Hi Motley Fool Readers,
Below I’m going to reveal a little known, one-of-a-kind, ASX listed company.
You’ll likely be surprised to learn the company is in agriculture. But I assure you this business is rather unique, and you’ll probably be interested in its 7% yield.
As Australia’s only ASX-listed agricultural property trust, it’s an investment with a difference.
The World Needs To Eat
According to the UN Food and Agriculture Organisation, global food production must double by 2050 to feed the world’s growing population. This must be achieved while arable land is in decline, particularly in developed countries.
Urbanisation, salinisation, desertification, and general overuse all contribute to decreasing either the total area of arable land available, or the productivity of land in use.
Add to that the suggested impacts of climate change and shifts in water availability, and you can see a compounding challenge ahead for food and fibre production.
The growing world population means much needs to be achieved with a shrinking, finite arable resource base. As my farming father says, “they’re not making any more land”. All of this combined must have upward pressure on quality farmland prices over the long term.
If you can spot an investment thesis here, but don’t know the first thing about farming, allow me to introduce you to a property trust with a difference.
This property trust owns a diverse portfolio of agricultural assets worth over $260 million. Property and infrastructure comprise 54% of the portfolio, biological assets (plants and livestock) 26%, water entitlements 15%, and the final 5% are in other assets.
The company’s property portfolio is predominantly in poultry farms, vineyards and almond orchards. Its recent expansion efforts have focused on almond orchards.
This comes as no surprise given the drought crippling California (home to 80% of global almond production), benefiting Australian companies like Select Harvests (ASX:SHV). It’s likely this company will invest further in almonds.
Exposure, without the risk
The company we’re talking about is Rural Funds Group (ASX:RFF).
Interestingly, RFG owns and leases its assets, rather than operating them. It thereby avoids much of the volatility and uncertainty of agricultural commodity prices.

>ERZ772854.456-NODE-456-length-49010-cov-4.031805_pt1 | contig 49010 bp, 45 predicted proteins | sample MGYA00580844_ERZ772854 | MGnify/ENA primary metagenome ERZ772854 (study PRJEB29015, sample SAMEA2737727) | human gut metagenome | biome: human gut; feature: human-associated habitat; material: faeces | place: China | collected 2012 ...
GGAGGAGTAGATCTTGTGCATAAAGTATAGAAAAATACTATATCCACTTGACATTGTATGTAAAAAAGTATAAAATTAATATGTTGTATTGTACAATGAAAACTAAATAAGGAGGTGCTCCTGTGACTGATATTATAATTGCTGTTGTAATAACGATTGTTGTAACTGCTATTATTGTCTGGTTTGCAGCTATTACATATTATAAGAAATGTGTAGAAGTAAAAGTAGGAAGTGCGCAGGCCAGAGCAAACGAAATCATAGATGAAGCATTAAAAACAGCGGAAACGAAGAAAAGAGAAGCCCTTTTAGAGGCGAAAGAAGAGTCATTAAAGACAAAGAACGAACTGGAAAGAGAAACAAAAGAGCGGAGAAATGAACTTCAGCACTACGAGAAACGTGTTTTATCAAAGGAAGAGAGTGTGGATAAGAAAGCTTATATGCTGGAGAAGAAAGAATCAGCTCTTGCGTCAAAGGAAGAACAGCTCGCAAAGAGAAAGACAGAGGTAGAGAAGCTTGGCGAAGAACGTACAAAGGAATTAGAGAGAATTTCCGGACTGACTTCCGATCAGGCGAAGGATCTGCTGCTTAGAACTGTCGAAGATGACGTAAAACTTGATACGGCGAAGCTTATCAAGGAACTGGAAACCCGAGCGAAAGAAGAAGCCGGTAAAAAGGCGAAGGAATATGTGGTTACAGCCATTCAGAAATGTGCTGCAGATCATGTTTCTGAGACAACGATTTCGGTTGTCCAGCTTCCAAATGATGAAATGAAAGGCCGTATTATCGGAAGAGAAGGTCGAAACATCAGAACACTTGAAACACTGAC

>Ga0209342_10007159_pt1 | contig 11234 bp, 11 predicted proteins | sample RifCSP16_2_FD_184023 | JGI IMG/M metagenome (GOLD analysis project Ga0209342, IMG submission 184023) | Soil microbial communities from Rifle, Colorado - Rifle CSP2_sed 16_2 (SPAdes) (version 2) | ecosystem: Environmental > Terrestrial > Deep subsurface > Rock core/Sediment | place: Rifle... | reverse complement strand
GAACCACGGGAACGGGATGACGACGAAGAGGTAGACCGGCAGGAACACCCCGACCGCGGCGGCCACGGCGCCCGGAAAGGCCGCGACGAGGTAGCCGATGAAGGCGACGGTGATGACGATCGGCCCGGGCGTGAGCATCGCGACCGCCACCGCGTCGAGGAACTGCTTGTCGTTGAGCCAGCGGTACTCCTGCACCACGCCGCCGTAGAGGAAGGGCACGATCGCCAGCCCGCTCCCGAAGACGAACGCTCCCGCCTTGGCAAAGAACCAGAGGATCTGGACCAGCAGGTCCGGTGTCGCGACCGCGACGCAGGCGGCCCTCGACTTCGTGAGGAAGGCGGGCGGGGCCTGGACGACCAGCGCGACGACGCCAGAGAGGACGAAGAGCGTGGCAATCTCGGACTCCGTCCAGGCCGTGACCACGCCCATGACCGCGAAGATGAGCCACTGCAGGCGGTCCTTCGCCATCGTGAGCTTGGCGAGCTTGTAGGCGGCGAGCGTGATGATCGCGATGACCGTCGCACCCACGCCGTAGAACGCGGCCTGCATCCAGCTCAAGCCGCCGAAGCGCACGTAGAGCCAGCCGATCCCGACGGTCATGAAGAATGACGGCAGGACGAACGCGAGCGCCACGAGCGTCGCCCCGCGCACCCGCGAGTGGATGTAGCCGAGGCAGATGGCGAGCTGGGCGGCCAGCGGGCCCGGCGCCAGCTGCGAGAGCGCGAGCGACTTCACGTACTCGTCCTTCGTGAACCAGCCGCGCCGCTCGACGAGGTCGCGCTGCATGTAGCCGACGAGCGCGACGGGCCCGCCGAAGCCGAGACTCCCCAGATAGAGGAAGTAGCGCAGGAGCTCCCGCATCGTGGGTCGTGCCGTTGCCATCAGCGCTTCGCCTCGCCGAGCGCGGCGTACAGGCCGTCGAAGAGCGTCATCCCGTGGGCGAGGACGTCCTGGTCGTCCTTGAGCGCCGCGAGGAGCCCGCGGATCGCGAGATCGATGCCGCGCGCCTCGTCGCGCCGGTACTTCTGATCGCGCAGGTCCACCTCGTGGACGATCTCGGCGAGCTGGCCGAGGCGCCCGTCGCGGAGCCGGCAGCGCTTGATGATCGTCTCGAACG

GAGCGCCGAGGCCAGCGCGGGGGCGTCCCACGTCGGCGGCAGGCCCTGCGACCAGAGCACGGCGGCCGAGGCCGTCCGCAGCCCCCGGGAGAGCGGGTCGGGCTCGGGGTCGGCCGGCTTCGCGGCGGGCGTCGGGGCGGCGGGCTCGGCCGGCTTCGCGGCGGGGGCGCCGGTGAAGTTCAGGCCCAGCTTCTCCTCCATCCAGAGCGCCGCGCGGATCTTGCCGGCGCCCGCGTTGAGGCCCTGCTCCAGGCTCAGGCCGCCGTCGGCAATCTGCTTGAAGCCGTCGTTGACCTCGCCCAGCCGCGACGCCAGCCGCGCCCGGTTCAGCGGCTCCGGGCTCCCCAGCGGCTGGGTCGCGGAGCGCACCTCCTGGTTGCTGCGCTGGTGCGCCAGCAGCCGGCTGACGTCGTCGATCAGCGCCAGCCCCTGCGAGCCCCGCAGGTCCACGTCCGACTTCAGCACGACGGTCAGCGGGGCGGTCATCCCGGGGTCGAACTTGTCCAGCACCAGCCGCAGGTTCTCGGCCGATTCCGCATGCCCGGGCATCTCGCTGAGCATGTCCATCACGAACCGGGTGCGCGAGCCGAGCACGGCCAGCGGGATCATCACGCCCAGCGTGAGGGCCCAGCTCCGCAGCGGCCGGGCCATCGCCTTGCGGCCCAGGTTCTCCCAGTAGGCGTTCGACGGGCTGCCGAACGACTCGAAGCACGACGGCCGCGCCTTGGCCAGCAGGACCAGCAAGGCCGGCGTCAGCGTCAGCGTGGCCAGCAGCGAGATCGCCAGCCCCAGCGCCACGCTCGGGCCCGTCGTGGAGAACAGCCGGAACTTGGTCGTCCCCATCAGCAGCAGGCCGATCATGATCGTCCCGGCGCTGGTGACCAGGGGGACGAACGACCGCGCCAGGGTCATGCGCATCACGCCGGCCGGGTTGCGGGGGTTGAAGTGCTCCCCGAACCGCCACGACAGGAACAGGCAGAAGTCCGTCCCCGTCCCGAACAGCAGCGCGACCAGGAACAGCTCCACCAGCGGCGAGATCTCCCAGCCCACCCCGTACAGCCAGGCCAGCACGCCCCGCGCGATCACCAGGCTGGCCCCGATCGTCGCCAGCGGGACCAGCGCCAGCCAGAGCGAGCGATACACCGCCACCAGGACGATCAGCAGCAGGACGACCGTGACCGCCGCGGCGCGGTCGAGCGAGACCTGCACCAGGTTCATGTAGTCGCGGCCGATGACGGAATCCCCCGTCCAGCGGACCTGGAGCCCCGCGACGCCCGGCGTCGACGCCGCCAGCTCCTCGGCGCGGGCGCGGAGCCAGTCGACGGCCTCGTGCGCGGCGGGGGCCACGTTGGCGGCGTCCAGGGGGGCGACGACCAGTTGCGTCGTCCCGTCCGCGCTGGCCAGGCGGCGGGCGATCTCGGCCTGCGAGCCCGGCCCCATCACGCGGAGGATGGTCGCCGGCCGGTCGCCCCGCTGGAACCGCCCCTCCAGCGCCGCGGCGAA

Similar to commercial or industrial property, RFG’s leases are largely ‘triple net’, meaning the tenant is responsible for property expenses over and above rent fees. Tenants include one of Australia’s largest poultry producers, Baiada, as well as ASX-listed companies Select Harvests and Treasury Wine Estates (ASX:TWE).
RFG’s weighted average lease expiry sits at 12.9 years, but a proposed almond orchard deal with Olam Australia looks set to extend this to 15.7 years. Each lease contains an indexation clause (generally around inflation), plus market review mechanisms.
The business pays quarterly distributions. The 2016 forecast distribution of 8.93 cents per share implies a yield of around 7% on current prices, with the potential for further long-term capital appreciation. (Australian agricultural land prices have appreciated at around 5% per annum for the past 30 years.)
Rural Funds Group is Australia’s only listed diversified agricultural property trust, consequently the investment and the asset class is unfamiliar to many investors. It’s widely accepted that agricultural assets have a low correlation to more popular asset classes, therefore providing a strong portfolio diversification opportunity.
Add to that, the proximity of Australia’s vast land mass to Asia’s booming middle-class, and imminent free trade agreements, puts our country in the box seat to play a leading role in feeding Asia and the rest of the world in the twenty-first century.
Australia’s efficient production, relatively low price of arable land, reliable rule of law, security of title, transparent and (usually) stable government combine to make it an attractive place to invest in agriculture.
Coupled with its attractive yield, that makes Rural Funds Group an easy way to own your own piece of quality Australian farmland.
That said, because its share price has had a strong run lately, RFG doesn’t offer the compelling value it once did… unlike our latest Motley Fool Share Advisor recommendation.
Myself and Scott Phillips have discovered an even cheaper company, one that’s trading on a forecast gross (fully franked) dividend yield of 9%.
To instantly find out the name of this dirt cheap company, and to ensure you receive our incredibly popular “Income Extra” feature this coming Thursday, simply click here to subscribe to Motley Fool Share Advisor.
With subscriptions currently on offer at a 50% discount, I’m confident you won’t be disappointed.
Donny Buchanan owns shares of Rural Funds Group